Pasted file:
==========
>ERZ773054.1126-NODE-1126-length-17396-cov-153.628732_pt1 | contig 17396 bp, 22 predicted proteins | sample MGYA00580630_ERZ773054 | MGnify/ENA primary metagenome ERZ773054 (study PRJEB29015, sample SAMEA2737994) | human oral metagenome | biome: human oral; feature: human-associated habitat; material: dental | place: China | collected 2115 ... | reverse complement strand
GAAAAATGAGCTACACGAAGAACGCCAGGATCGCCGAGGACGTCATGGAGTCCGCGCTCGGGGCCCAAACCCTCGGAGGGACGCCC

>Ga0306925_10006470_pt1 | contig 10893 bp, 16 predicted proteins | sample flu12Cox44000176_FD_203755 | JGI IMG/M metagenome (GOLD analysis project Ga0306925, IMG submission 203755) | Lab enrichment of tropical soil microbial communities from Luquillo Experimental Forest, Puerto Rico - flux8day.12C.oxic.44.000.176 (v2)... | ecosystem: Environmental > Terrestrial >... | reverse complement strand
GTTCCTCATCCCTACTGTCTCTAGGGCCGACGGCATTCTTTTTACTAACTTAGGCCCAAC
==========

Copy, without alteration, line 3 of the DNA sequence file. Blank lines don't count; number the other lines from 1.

>Ga0306925_10006470_pt1 | contig 10893 bp, 16 predicted proteins | sample flu12Cox44000176_FD_203755 | JGI IMG/M metagenome (GOLD analysis project Ga0306925, IMG submission 203755) | Lab enrichment of tropical soil microbial communities from Luquillo Experimental Forest, Puerto Rico - flux8day.12C.oxic.44.000.176 (v2)... | ecosystem: Environmental > Terrestrial >... | reverse complement strand